THYROGLOBULIN LEVELS IN THE WASHOUT OF LYMPH NODE FINE NEEDLE ASPIRATE ON PATIENTS WITH PREVIOUS HISTORY OF DIFFERENTIATED THYROID CANCER

Program: Abstracts - Orals, Featured Poster Presentations, and Posters
Session: SUN 459-496-Thyroid Neoplasia & Case Reports
Clinical
Sunday, June 16, 2013: 1:45 PM-3:45 PM
Expo Halls ABC (Moscone Center)

Poster Board SUN-495
Sofia Gouveia1, Cristina Ribeiro2, Sandra Paiva2, Márcia Alves2, Joana Saraiva2, Carolina Moreno2, Daniela Guelho2, Fátima Leitão2 and Francisco Carrilho*2
1Coimbra's University Hospital, Coimbra, Portugal, 2Coimbra’s University Hospital, Coimbra, Portugal
Introduction

Our aim was to determine the comparable value of thyroglobulin in the washout of lymph node fine needle aspirate (FNATg) and fine needle aspiration biopsy (FNAB).

Materials and methods

We included 29 patients (37 FNAB) with previous history of differentiated thyroid cancer who underwent total thyroidectomy and were found to have suspicious cervical lymph nodes during follow-up. The referred population was evaluated on what concerns to gender, age, serum thyroglobulin, thyroglobulin antibodies, FNATg, FNAB and lymph node echographic features.

 

Results

Cohort with 69% females; mean age of 45.9±15.1 years. Considering the serum thyroglobulin levels, 72% patients had disease’s persistence.

FNATg levels were undetectable (<1 ng/mL) in 40.5%, low (1.1-2.5 ng/mL) in 5.4% and high (54.3-155000 ng/mL) in 54.1% of samples. About 37.8% of FNAB results were benign, 35.1% non-diagnostic and 27% malignant.

All patients with undetectable FNATg had benign or non-diagnostic FNAB. On the group of malignant FNAB (n=9), eight had high levels of FNATg and one had a low level. Considering patients with non-diagnostic FNAB, 61.5% had high or low levels of FNATg.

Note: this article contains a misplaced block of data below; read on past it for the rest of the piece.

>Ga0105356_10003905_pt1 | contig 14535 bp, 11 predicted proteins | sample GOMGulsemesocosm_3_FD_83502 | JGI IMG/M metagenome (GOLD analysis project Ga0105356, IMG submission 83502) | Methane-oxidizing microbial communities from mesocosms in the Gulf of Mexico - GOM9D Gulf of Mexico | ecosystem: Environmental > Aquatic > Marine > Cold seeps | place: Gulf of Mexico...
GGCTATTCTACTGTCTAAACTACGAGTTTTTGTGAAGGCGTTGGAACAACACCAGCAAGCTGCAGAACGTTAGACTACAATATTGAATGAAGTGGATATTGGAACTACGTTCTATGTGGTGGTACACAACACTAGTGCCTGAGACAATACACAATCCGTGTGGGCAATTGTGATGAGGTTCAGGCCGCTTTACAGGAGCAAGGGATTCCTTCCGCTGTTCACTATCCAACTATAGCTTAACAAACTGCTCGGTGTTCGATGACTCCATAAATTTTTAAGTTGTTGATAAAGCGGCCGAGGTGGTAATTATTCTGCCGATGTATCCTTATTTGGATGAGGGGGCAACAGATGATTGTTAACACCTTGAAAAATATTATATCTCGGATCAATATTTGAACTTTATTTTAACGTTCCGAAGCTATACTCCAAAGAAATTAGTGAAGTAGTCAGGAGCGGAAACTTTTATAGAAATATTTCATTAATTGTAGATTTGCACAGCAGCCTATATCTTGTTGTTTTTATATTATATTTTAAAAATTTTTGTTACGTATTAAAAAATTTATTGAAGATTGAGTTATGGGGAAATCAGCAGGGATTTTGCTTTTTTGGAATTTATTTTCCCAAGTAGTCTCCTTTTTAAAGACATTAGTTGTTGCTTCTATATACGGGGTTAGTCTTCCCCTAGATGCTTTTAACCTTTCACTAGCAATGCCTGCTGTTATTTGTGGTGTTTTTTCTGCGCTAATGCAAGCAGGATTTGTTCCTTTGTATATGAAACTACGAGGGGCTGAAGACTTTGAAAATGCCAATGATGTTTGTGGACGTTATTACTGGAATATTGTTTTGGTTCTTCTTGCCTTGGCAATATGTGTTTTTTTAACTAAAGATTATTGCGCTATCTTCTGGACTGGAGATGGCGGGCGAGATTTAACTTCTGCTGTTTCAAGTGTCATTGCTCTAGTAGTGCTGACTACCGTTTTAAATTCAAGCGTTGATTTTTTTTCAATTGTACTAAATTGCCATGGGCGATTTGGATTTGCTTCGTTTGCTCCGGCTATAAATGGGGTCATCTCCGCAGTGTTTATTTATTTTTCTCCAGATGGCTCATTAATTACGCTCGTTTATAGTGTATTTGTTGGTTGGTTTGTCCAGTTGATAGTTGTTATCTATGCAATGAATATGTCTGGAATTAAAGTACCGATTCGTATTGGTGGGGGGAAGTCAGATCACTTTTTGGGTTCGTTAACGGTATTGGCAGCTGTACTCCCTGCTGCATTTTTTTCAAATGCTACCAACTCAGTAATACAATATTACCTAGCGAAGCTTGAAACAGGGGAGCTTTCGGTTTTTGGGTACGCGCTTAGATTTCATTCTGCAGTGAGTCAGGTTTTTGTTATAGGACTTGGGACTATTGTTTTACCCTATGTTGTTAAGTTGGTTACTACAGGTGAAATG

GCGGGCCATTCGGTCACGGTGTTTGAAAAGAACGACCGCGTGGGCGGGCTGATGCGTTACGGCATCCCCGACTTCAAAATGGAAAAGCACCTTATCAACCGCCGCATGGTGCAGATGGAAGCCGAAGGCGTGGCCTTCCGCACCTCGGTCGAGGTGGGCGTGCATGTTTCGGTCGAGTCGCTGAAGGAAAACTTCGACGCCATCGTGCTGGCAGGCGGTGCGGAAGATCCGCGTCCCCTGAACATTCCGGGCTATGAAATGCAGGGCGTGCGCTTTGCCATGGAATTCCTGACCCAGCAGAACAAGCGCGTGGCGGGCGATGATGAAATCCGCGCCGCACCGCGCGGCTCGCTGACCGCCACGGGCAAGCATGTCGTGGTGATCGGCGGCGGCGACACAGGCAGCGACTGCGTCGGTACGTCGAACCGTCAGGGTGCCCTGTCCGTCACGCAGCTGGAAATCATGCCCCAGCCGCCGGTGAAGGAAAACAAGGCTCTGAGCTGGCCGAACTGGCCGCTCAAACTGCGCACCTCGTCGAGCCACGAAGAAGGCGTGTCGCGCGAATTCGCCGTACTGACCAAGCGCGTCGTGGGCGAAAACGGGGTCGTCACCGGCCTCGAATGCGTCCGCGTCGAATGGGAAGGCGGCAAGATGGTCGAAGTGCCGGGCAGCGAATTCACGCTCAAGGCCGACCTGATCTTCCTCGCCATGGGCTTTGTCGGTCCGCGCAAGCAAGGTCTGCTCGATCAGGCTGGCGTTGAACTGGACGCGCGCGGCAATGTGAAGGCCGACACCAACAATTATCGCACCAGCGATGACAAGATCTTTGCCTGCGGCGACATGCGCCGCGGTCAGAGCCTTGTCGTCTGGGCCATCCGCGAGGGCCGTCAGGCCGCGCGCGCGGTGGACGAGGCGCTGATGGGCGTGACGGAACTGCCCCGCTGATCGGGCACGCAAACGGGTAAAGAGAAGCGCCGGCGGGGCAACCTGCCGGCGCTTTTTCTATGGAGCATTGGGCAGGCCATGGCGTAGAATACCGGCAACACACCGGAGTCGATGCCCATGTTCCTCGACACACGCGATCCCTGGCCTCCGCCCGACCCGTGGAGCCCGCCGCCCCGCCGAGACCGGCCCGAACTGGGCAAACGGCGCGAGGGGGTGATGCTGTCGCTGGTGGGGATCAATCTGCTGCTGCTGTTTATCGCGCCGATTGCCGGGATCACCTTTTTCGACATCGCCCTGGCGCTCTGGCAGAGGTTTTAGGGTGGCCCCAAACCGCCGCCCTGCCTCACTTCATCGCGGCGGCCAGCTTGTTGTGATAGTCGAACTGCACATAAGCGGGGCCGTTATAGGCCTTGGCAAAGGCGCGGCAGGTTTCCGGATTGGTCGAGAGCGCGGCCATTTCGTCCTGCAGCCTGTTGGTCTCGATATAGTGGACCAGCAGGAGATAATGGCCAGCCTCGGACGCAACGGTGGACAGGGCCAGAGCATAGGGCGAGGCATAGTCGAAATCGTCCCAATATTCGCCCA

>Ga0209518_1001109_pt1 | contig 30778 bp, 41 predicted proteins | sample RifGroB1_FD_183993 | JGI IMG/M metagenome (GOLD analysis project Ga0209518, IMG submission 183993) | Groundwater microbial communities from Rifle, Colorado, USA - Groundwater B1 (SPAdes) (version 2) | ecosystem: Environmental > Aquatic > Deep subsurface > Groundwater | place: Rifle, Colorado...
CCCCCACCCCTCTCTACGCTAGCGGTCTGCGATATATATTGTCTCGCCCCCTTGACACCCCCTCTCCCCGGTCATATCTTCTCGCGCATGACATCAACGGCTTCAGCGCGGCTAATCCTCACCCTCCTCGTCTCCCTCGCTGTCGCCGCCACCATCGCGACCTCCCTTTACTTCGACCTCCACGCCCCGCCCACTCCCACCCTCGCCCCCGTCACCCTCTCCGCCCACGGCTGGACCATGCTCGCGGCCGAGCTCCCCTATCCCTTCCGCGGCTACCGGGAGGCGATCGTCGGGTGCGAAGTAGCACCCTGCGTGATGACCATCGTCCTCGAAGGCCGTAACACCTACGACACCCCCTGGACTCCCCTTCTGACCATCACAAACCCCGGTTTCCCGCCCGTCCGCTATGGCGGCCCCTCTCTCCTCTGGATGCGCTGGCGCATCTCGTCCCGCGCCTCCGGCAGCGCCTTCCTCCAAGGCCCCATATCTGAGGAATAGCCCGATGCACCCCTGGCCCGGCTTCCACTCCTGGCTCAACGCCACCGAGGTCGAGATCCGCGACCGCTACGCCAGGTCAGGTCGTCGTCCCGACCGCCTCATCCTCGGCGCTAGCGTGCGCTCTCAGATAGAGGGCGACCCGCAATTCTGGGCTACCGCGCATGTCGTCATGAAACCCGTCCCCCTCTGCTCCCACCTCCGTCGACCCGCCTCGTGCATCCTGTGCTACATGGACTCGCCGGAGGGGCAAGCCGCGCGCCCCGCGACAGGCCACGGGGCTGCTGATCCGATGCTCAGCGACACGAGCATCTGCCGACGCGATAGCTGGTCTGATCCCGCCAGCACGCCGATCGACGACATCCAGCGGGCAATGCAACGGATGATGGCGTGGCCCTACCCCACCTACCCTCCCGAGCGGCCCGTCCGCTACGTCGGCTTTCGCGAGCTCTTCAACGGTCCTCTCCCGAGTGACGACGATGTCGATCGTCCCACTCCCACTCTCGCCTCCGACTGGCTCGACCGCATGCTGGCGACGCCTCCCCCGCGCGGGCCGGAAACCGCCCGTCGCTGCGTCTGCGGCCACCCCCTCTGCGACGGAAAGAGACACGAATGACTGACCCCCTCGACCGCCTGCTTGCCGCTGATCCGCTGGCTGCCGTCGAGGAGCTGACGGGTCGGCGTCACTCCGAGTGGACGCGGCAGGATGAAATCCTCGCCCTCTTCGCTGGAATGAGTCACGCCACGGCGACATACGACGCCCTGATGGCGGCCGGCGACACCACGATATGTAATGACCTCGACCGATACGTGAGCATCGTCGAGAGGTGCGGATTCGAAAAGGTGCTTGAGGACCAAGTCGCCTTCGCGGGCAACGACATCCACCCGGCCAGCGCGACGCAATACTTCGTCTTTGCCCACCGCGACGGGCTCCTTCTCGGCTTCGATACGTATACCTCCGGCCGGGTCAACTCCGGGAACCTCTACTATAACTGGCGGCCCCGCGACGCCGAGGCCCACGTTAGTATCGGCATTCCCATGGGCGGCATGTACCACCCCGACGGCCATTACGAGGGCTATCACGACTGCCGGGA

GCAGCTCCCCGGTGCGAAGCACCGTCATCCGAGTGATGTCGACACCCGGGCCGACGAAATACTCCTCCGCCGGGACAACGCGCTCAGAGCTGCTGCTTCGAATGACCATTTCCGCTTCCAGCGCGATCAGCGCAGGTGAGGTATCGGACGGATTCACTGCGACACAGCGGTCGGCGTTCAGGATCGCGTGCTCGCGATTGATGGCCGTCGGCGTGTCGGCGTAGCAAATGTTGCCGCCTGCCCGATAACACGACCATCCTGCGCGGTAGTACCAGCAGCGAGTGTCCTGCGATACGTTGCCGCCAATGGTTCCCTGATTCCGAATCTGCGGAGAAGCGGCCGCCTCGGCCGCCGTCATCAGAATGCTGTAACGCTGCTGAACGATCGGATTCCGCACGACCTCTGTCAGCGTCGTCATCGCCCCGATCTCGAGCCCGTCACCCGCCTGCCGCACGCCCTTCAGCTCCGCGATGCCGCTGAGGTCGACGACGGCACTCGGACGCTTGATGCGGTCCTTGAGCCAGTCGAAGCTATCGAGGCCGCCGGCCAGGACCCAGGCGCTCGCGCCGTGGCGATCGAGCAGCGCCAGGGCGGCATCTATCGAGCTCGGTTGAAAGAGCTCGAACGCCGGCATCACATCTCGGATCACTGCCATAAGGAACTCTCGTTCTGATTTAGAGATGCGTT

After excluding the non-diagnostic FNAB, we obtained 88% of concordant results of FNATg and FNAB.

None of the patients with positive thyroglobulin antibodies and malignant FNAB had undetectable levels of FNATg.

Serum thyroglobulin correlates directly with FNATg, with a stronger correlation after excluding patients with detectable thyroglobulin antibodies (p-0.027 vs p-0.016). There was also a direct correlation between FNATg and benign/malign results on FNAB (Kruskal-Wallis test; p-0.011). No correlation between FNATg and lymph node echographic features was found.

Conclusion

In a patient with discordant FNATg and FNAB (high FNATg; benign FNAB), a surgical intervention confirmed the presence of metastasis. In this context, FNATg was of inestimable value, as it prevented further investigation that would delay cervical lymphadenectomy.

Positive thyroglobulin antibodies did not appear to influence FNATg levels.

The direct correlation found between FNATg and serum thyroglobulin as well as with FNAB results reinforces the relevance of this marker on patient’s assessment and therapeutic decision.

Nothing to Disclose: SG, CR, SP, MA, JS, CM, DG, FL, FC

*Please take note of The Endocrine Society's News Embargo Policy at http://www.endo-society.org/endo2013/media.cfm